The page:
A visitor returning to the newly refurbished National Museum of Scotland would certainly be taken aback: how the hell do I get in and why are there so many people in here on such a beautiful day? I used to walk past it on my way home from work. They had late opening on a Tuesday and if it was raining I would go in for a wander. It was badly lit, badly organised and there had been repeated attempts to modernise which were utterly useless.
There was however a masterplan to put things right: the neighbouring site was to become home to the Museum of Scotland and it would eventually link to the original Venetian inspired Victorian building. So out went the flea-bitten taxidermy, fusty display cases, stupid mezzanine levels and water features and in came the clarity of a well designed space and the second most important thing in a museum: light.
The entrance has been reworked so you go in at basement level and walk up to the splendour of the Grand Gallery which was bathed with dazzling sunlight on Saturday, the day after it had re-opened. The place was packed out so we only got about halfway around the exhibits.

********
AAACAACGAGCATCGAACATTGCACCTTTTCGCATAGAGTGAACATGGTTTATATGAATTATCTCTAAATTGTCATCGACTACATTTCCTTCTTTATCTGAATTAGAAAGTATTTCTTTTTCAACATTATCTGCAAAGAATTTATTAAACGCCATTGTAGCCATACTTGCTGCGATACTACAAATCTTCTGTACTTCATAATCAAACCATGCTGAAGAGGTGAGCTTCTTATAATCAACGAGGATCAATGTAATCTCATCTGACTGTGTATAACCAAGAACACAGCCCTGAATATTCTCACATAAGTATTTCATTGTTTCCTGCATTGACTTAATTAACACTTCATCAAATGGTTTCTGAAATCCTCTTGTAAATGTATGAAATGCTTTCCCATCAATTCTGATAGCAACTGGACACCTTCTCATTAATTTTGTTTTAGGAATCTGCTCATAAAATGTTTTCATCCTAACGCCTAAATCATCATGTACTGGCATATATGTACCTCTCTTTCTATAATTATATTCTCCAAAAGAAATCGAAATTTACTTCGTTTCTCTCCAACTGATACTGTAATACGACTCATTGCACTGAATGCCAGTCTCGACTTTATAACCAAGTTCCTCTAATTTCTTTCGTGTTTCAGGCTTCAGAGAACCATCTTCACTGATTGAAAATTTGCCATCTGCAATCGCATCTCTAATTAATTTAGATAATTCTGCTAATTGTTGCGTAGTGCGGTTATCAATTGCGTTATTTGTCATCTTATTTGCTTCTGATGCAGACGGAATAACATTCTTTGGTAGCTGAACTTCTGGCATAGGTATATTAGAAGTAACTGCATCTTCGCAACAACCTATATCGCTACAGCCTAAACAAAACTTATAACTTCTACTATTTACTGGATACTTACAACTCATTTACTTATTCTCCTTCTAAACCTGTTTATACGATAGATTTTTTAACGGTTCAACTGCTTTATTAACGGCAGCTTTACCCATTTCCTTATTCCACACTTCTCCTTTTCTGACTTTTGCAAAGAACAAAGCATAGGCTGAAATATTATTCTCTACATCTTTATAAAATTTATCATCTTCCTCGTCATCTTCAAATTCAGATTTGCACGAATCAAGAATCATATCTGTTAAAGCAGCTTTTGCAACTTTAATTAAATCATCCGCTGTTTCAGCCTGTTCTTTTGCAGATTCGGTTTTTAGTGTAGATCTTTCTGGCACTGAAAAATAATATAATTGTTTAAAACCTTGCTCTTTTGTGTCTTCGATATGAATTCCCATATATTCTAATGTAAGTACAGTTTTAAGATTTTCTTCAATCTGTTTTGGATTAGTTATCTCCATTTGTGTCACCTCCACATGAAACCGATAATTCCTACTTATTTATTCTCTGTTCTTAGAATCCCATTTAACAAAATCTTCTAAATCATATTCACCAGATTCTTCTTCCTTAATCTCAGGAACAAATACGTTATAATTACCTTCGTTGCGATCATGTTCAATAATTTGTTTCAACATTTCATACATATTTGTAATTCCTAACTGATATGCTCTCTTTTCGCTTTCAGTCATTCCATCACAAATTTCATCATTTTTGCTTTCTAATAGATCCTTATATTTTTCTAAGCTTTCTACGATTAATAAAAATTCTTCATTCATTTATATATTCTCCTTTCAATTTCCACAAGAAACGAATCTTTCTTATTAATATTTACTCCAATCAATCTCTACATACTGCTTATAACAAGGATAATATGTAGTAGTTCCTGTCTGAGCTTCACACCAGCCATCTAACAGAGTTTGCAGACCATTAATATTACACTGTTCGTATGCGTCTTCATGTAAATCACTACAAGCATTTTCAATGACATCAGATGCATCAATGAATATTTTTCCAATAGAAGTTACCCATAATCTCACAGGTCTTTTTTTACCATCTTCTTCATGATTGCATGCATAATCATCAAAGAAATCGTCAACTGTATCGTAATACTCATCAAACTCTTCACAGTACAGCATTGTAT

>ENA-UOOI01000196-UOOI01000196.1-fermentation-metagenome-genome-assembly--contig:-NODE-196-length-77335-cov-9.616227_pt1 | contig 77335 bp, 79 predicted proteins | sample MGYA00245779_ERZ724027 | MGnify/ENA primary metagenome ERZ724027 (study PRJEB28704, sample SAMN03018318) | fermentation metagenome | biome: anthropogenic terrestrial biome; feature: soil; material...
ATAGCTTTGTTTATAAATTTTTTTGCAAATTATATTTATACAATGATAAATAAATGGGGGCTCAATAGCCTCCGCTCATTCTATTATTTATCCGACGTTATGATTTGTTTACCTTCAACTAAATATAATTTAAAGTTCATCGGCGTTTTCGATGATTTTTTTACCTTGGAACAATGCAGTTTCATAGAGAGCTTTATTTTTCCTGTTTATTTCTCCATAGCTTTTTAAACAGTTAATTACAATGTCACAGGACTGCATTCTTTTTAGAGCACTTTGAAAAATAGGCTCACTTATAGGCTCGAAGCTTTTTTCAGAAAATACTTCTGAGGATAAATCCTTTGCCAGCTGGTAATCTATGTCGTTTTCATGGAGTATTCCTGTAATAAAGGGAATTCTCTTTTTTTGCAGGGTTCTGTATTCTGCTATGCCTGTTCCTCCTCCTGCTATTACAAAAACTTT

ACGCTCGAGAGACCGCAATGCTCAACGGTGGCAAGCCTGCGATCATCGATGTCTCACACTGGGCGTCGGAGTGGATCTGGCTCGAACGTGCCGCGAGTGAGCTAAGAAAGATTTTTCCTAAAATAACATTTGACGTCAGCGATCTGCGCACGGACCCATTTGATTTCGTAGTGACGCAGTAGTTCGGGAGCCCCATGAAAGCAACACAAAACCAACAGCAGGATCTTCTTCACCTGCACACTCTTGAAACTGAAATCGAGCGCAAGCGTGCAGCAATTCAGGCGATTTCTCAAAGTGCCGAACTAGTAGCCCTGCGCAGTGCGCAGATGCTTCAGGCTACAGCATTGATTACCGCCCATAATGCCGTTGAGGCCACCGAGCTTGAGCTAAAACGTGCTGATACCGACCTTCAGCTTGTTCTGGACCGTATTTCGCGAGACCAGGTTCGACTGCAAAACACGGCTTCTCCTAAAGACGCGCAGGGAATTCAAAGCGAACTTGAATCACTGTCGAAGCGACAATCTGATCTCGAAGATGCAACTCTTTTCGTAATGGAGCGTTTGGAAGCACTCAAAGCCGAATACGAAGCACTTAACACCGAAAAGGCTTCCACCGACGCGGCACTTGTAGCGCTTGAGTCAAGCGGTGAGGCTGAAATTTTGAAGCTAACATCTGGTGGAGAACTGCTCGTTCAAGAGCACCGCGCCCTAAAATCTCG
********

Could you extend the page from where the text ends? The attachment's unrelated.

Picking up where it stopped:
Being a relatively small museum it keeps the quality up and the repetition down so it’s a child friendly place. The galleries have been opened up vertically to create neck-craning spaces filled with suspended exhibits. There are good exhibits on the ancient world and on design in the home. You can go up to a rooftop terrace for lunch and a fantastic viewing platform giving great views of the city. And it’s all free!